When In2Action became partners with The Food Bank late last year, Director Dan Hanneken was surprised by the quality of food provided.
And the impact of those dietary improvements among the residents there, he says, has been nothing short of amazing.
“Since getting healthier food, something new started happening,” Hanneken says. “The guys began believing they can take care of themselves physically. They’re going jogging. They’re going out for bike rides. I don’t know if they’re thinking ‘if we can eat healthy, we can take care of ourselves in other ways, as well.’ But I’ve never seen anything like it.”
In2Action is a not-for-profit that helps men successfully transition into society after serving prison time. Prior to The Food Bank, the agency used funding from state contracts to provide one-time $150 gift cards that allowed new residents to buy food until they could find work. Because the program requires clients to wait 30 days before seeking employment, that grocery allowance had to last.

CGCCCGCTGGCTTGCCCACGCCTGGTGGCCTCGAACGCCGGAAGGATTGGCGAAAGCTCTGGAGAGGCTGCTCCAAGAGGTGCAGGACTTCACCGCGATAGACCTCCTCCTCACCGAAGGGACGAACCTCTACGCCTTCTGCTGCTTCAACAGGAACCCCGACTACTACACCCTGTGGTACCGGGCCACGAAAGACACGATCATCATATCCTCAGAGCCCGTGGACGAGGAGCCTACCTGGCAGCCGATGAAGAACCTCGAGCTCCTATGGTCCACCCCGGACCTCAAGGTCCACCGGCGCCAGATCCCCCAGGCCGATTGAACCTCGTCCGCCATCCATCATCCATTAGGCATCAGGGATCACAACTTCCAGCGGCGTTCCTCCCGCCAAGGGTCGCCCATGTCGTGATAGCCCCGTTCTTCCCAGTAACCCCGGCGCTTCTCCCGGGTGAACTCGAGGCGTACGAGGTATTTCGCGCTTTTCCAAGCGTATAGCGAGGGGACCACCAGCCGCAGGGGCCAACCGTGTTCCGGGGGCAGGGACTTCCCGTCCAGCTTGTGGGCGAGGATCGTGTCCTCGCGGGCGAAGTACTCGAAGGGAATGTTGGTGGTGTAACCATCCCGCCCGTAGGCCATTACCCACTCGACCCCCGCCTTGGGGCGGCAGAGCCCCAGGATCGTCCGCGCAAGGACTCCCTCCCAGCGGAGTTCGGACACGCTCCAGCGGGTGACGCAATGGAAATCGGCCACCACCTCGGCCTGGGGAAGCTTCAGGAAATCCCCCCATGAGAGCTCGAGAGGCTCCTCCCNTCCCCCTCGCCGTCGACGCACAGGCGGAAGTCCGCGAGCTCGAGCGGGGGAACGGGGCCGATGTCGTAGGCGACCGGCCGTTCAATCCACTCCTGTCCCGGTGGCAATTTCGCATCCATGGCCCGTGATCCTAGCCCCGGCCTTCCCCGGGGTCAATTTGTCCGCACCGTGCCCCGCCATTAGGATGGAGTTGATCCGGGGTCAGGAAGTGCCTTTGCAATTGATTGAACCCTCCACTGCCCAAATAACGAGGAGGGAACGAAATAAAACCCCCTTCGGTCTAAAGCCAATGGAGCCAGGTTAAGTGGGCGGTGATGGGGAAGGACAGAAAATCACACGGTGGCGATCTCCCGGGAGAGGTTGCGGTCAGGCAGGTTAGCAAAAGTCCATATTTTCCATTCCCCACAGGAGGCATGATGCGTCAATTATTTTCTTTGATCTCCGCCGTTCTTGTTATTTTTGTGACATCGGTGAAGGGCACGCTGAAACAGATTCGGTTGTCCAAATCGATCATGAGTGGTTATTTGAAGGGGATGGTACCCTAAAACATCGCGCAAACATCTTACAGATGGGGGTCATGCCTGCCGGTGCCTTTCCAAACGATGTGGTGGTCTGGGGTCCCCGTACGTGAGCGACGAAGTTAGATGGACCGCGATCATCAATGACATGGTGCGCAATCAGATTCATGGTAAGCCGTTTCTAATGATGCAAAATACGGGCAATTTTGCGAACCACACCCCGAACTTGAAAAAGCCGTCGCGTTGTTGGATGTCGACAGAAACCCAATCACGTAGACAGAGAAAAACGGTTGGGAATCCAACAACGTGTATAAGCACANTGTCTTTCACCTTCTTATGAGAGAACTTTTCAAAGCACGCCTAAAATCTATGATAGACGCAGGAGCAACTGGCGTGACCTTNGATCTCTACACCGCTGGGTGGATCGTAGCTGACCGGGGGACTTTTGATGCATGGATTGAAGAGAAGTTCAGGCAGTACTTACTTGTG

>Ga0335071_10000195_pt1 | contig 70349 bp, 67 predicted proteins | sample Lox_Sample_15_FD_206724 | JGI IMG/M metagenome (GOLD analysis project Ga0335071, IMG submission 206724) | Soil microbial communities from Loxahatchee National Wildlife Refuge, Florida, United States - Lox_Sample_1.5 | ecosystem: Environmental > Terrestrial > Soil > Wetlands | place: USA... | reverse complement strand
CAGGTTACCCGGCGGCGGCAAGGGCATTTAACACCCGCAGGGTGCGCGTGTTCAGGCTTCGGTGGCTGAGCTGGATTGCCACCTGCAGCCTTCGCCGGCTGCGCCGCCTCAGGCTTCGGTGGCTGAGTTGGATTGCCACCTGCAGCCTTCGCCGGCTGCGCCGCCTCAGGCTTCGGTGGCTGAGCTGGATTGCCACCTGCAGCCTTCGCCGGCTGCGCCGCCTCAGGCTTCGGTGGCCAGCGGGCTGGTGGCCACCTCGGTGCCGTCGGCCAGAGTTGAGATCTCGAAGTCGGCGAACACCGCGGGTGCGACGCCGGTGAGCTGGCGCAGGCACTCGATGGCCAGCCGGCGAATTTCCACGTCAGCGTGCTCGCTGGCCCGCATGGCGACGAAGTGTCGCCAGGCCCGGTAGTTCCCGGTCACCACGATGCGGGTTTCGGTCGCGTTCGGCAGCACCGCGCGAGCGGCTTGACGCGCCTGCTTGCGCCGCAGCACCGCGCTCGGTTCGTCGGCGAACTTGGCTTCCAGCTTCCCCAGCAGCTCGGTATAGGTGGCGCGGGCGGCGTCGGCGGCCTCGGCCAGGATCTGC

“When you’re on a budget like that, how healthy the food is at the store is not even a consideration,” Hanneken says. “You want to get as much as you can for as little as possible.”
Last year, In2Action saw its state funding cut. Hanneken was not sure what the agency was going to do about food. He feared that hunger would have a negative impact on residents’ success.
“These guys are released from prison without any resources or support and are told to go do the right thing,” he says. “Things like getting hungry can cause them to make decisions they had no intention of making. We have to remove those distractions by meeting basic needs.” Hanneken says he is grateful for The Food Bank and those who make the operation possible. “These guys have to eat today, no matter what,” he says. “This partnership has been an incredible difference maker.”